Alcator C-Mod - History - Unfunded Ideas and The C-Mod Proposal

Unfunded Ideas and The C-Mod Proposal

There were several ideas for new devices and upgrades at the PSFC that were never funded. From 1978–1980, a design activity was carried out for Alcator D, a larger version of Alcator C that would allow for more heating power, and possibly even deuterium–tritium (D–T) operation. This design was never formally proposed to the Department of Energy (DOE), but continued to evolve under the direction of Bruno Coppi, eventually becoming the Italian–Russian IGNITOR device currently planned for construction at TRINITY near Troitsk, Russia.

In 1982, an even more ambitious device called Alcator DCT was conceived. This machine would have superconducting coils producing 7 T on axis. 4 MW of lower hybrid current drive would drive a steady-state plasma with 1.4 MA plasma current. As this design was similar to the French Tore Supra, a joint French–American workshop was held in Cadarache in 1983 to compare the two designs and exchange ideas. Alcator DCT was formally proposed to the DOE in late 1983, but was not funded.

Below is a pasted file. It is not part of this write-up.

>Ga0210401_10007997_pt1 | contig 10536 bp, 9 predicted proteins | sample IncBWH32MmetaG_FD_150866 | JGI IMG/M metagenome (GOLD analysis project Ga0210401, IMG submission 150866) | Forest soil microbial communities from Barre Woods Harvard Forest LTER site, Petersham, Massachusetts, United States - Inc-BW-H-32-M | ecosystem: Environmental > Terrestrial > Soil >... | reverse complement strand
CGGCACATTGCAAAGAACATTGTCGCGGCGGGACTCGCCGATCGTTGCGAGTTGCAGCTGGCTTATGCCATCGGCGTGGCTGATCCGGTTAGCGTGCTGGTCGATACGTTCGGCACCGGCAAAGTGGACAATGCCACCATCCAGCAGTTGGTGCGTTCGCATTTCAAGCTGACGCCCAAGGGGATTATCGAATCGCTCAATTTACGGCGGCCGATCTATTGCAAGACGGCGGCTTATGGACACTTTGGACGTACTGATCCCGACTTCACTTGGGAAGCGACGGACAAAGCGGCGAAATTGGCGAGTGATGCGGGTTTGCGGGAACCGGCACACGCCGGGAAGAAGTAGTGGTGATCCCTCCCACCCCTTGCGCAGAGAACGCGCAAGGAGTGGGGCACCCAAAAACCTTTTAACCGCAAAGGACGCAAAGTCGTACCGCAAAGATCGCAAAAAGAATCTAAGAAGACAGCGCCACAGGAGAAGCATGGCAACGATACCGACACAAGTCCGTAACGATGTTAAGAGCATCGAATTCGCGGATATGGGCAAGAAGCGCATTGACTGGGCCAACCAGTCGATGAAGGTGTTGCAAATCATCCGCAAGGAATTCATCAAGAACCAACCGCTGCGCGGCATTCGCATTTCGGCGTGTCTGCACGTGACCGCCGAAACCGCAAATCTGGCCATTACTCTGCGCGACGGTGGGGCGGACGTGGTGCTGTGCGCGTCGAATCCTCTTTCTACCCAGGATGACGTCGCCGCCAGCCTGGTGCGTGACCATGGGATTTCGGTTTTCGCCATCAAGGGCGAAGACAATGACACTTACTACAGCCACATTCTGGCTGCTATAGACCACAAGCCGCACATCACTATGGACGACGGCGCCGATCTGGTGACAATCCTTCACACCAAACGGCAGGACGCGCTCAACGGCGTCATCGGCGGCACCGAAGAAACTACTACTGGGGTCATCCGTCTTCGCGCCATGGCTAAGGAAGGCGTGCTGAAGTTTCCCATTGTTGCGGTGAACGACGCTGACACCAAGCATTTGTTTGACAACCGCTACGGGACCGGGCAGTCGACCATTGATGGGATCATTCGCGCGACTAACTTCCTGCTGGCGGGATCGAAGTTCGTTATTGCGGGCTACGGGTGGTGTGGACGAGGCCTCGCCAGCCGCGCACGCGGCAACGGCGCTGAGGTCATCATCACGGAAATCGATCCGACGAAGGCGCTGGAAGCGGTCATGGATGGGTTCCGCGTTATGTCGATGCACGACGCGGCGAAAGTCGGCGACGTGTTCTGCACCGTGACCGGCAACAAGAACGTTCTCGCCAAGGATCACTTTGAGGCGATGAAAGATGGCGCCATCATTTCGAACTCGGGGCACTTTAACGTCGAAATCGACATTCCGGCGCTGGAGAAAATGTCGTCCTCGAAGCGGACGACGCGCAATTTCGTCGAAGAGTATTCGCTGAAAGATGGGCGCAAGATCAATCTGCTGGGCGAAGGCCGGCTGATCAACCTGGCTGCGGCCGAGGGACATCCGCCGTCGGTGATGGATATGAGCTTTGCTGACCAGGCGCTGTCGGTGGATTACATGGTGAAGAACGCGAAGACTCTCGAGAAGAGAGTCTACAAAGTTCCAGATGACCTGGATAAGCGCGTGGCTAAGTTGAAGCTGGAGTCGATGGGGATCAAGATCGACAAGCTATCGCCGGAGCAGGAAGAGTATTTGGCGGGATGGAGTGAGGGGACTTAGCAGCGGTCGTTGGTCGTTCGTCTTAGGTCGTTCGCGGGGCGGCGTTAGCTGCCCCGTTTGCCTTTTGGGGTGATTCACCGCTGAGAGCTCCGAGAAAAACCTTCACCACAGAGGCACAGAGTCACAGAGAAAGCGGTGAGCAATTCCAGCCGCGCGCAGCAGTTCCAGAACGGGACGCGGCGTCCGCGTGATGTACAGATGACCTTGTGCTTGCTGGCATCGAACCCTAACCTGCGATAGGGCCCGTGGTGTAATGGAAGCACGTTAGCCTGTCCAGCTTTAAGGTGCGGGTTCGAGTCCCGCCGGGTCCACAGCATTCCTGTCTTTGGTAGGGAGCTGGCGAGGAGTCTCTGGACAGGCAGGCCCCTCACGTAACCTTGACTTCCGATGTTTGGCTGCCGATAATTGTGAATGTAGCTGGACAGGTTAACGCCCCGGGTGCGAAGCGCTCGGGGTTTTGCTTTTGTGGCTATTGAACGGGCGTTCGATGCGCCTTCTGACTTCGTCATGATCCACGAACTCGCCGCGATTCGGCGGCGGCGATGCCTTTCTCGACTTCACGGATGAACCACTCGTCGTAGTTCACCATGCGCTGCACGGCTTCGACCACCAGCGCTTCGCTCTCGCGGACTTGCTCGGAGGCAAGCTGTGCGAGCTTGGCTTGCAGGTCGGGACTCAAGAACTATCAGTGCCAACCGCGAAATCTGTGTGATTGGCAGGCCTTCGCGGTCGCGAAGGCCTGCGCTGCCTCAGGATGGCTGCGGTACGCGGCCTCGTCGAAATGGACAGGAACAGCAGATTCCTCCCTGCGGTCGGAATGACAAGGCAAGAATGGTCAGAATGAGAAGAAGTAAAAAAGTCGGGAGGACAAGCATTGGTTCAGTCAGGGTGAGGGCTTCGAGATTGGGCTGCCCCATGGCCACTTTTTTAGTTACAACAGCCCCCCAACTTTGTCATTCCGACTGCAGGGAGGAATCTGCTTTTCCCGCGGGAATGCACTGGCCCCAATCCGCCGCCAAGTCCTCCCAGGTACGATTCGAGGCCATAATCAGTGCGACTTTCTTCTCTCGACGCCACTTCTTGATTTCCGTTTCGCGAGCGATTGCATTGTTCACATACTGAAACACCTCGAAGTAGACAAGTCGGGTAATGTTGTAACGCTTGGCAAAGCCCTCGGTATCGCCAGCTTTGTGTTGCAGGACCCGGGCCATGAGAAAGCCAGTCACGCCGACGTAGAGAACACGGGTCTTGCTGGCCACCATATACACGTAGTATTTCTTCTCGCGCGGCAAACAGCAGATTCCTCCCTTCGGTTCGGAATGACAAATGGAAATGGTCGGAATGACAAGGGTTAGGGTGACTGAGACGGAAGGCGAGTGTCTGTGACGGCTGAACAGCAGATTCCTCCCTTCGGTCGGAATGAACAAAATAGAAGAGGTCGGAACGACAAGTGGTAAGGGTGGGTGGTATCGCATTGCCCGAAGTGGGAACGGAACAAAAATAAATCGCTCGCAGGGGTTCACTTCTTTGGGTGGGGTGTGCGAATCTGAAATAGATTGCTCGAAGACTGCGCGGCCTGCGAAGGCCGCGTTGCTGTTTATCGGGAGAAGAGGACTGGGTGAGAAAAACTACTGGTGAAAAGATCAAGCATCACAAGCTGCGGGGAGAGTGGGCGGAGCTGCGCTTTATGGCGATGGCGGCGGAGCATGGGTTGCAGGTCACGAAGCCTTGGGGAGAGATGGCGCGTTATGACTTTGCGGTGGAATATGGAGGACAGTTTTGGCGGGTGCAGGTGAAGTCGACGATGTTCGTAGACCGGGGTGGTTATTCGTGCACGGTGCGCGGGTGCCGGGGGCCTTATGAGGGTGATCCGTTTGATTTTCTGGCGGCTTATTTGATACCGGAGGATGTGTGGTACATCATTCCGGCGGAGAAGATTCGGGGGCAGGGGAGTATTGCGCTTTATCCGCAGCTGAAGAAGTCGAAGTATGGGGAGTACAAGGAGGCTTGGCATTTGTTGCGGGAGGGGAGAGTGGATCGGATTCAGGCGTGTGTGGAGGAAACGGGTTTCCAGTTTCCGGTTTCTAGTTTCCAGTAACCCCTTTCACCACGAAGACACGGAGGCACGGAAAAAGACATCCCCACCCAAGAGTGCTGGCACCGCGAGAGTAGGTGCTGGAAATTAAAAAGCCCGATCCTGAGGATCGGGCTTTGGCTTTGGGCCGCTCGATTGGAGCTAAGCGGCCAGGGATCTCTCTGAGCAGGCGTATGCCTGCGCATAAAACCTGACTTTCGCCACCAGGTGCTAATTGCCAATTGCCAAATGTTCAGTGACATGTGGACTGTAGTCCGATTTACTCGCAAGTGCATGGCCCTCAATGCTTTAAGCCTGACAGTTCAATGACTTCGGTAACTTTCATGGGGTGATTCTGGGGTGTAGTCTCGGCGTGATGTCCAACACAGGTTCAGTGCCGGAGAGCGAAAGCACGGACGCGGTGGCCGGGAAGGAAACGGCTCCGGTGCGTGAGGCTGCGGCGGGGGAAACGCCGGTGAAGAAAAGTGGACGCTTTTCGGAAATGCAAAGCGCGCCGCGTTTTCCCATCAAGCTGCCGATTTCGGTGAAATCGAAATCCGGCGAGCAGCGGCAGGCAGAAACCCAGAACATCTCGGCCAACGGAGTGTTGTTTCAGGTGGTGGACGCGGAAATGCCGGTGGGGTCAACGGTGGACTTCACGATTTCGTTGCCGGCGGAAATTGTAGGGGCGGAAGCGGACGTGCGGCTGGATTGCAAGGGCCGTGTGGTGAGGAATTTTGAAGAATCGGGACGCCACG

At this time, the budget for magnetic fusion energy research in the United States had been increasing year-over-year, reaching a peak of $468.4-million in fiscal 1984. That year, the PSFC was notified that for a time, budgets would be falling, and DOE policy would be to only fund upgrades to existing devices, not new machines. Thus, design work was begun on a copper-coil machine which would re-use some of the power supplies from Alcator C, allowing the team to pitch it as a "modification" to Alcator C. The conceptual design was completed and Alcator C-Mod was formally proposed to DOE in late 1985. The project was approved and construction was authorized in 1986.

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